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By Ryan Wilson
INDIANAPOLIS -- Bill Belichick and Tom Coughlin go back a long way. Both worked on Bill Parcells' staff with the Giants in the 1980s, and they remain two men who have great admiration for one another.
“I respect a lot of things about Tom – his evaluation of talent, the way he attacks teams, his consistency, his discipline, his team’s toughness, their resiliency," Belichick said.
Coughlin, several blocks away at the Giants' press conference, was just as complimentary. “He’s always been an exceptional defensive coach trained by the best, by Parcells," he said of Belichick. "He’s also become an outstanding offensive coach and Tom Brady has helped him to really diversify and get into areas offensively that only lead to the particular strengths of the individuals involved, and he’s done a very good job of that."
Now, two decades later, Belchick and Coughlin have four Super Bowl titles between them. Three of those Lombardi Trophies belong to New England but that happened during a four-year span from 2001-2004.
In the seven seasons since, the Patriots have made six playoff appearances, but returned to the Super Bowl just once, in 2007, where they lost to the Giants in one of the biggest upsets in NFL history. From 2001-2011, New England is 16-5 in the postseason, but since 2006, they're just 6-4. Relatively speaking, 6-4 is a fantastic accomplishment. It's just that we've gone from hailing the Patriots as the next great dynasty four years ago to now wondering if they're even the NFL's best team this century.
In fact, if the Giants win Super Bowl XLVI, you could make a case that they belong in that conversation.
New York hasn't had the Pats' sustained success since 2000, but they played in a Super Bowl following the '00 season (a loss to the Ravens), and since Coughlin was hired in 2004, they've been to the playoffs in five of eight seasons. They're 7-3 over that time with three of those wins coming last month.
Since '07, Coughlin's winning percentage with the Giants is impressive (49-31, 0.613), though less so when compared to Belichick (64-16, 0.800). But regular-season accomplishments mean little if they don't culminate in a championship. No one talks about New England's almost perfect 2007 season except to point out that the Giants beat a thought-to-be unstoppable offense and longer odds to earn the Lombardi Trophy.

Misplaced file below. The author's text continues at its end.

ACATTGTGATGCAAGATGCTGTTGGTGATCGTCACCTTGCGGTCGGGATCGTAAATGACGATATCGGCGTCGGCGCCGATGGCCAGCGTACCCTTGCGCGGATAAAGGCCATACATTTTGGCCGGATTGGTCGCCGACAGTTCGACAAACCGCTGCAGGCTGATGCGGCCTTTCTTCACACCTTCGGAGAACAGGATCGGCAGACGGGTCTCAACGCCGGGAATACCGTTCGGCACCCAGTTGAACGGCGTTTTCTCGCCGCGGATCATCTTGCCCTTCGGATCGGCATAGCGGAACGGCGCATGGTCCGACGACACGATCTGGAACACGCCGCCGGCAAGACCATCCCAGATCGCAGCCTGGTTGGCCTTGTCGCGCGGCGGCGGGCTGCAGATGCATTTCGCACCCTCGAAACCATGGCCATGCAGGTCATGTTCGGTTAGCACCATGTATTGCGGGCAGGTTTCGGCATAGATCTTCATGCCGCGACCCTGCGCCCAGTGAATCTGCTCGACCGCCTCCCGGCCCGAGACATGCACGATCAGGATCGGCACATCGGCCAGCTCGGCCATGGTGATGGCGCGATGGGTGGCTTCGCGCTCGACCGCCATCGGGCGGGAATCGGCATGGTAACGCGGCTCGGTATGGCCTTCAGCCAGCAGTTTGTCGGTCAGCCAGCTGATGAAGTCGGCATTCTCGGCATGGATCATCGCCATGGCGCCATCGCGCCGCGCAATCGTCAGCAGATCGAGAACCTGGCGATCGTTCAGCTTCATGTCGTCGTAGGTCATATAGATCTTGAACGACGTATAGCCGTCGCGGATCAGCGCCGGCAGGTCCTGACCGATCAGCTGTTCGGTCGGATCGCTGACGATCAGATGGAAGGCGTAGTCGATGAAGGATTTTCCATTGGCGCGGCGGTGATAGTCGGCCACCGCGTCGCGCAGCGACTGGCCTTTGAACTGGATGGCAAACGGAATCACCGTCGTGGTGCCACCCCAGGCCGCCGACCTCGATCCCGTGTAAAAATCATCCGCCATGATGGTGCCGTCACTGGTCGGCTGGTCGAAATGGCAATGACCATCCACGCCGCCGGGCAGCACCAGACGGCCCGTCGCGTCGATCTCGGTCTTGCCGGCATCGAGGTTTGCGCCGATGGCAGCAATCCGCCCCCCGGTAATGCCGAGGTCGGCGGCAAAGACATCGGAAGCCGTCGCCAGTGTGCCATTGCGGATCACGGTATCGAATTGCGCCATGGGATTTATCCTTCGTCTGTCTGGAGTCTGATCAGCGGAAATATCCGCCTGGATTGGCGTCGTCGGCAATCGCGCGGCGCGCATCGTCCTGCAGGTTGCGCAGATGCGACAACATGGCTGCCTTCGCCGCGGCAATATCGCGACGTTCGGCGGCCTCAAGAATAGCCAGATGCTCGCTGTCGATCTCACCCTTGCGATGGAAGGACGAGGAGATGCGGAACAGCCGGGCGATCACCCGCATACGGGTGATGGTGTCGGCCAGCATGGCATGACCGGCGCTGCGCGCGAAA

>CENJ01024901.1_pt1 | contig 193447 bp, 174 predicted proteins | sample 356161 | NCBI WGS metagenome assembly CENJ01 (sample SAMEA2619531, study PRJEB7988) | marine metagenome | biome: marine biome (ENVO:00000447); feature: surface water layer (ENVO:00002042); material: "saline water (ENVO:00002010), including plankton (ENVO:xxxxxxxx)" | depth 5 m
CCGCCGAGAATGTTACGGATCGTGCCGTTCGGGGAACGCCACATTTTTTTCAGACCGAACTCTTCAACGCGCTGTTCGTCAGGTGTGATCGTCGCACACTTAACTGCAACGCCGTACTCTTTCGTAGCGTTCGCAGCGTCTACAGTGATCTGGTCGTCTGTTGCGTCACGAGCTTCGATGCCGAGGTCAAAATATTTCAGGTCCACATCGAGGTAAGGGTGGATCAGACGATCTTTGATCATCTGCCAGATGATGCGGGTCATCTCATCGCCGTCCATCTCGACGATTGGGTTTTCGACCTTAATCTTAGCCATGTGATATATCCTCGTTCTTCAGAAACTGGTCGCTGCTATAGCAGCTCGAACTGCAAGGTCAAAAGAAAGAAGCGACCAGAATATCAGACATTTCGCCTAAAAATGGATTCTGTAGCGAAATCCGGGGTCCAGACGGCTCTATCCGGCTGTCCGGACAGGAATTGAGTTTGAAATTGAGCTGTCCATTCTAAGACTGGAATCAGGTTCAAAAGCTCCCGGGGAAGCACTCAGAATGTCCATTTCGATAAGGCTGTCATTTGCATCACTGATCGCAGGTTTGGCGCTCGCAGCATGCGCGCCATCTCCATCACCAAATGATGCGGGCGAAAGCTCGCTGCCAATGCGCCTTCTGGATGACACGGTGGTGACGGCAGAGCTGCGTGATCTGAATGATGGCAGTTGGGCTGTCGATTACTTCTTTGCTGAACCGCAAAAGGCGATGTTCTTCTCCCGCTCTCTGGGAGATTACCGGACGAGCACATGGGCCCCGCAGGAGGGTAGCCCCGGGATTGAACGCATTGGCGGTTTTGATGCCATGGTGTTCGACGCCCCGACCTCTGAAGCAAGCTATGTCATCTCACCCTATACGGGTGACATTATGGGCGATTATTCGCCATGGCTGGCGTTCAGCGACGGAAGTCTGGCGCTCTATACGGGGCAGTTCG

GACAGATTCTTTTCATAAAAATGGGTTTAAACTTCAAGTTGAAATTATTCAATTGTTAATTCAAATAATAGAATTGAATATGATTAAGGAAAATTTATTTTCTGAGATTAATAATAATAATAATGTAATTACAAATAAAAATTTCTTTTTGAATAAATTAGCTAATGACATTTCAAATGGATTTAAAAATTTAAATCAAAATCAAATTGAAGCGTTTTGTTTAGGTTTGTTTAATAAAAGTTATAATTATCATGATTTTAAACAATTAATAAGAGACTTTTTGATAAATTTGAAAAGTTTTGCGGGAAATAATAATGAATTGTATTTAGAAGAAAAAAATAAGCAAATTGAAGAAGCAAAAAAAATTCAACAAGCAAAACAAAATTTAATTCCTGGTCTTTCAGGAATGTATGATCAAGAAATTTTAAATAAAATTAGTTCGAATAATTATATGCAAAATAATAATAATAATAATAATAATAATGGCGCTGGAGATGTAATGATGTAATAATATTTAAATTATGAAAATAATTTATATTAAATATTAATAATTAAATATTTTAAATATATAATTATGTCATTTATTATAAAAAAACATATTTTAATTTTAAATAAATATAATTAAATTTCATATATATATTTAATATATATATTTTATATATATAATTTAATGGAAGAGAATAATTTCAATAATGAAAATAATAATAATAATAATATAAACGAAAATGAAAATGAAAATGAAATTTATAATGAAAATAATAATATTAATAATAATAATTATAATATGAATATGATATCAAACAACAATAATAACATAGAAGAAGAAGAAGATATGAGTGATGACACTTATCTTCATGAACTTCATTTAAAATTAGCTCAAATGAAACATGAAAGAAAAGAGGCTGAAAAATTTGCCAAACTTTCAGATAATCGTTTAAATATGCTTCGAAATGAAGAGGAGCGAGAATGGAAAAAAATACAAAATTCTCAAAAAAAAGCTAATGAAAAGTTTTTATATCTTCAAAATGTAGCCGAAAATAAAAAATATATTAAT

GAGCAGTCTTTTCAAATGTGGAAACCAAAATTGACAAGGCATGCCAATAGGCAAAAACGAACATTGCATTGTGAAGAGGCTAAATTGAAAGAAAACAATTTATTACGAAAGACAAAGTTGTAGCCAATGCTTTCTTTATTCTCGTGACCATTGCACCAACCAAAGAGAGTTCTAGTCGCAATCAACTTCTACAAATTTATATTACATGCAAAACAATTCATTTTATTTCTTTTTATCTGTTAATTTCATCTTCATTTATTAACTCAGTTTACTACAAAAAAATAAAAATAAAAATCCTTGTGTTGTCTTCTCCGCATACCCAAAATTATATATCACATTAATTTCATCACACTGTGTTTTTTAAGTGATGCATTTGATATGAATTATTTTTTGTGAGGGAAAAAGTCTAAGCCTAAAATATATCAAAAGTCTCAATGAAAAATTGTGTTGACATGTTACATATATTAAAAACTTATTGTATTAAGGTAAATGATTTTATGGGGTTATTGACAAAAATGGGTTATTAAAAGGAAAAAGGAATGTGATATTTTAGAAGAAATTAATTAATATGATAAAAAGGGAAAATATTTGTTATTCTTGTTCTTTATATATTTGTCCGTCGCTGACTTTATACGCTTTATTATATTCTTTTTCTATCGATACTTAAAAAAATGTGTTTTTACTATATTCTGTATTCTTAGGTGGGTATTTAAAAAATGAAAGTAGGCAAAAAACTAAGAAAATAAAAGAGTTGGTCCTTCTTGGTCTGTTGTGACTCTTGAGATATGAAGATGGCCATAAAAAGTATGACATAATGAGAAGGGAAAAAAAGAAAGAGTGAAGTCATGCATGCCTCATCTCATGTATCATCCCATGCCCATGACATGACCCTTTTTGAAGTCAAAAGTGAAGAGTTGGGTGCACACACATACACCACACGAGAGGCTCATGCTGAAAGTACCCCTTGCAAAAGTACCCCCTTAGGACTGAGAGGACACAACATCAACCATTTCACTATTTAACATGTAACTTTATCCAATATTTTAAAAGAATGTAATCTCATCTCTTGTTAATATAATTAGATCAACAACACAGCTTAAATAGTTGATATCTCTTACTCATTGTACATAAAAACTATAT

Yet no one mentions the Giants in the same breath as the Patriots (and to lesser extents, the Steelers, Saints, Packers and before this season, the Colts) and that includes some Giants players.
"Honestly, for us, that ’07 (Super Bowl) was kind of like us coming together as a football team," defensive end Justin Tuck said this week. "We just said we wanted to kill a dynasty, and that’s what they were. But now, we’ve been here before and we felt as though all that is secondary. We just want to come in here and have our mind focused on playing a great football game, and not really getting caught up in all the hoopla around the game.”
That's exactly what Super Bowl week is -- hoopla around a game -- but the absurdities of Media Day shouldn't obscure what the Giants will have accomplished if they win. Coughlin remains unimpressed, at least for now.
"That’s the furthest thing from my mind is how this enhances my legacy," Coughlin said Tuesday. "That’s nowhere near anything that I am thinking about right now. What I’m concerned with is the concentration of our players, putting ourselves in the best frame of mind that we can possibly be, preparing our team to the best of our ability, and then playing exceptionally well, as best as we possibly can.”
Fair enough, but by Sunday night we could be talking about Coughlin -- who annually (and inexplicably) finds himself on the hot seat -- as the man responsible for bringing the Giants two Super Bowls in five years. Just like Parcells.
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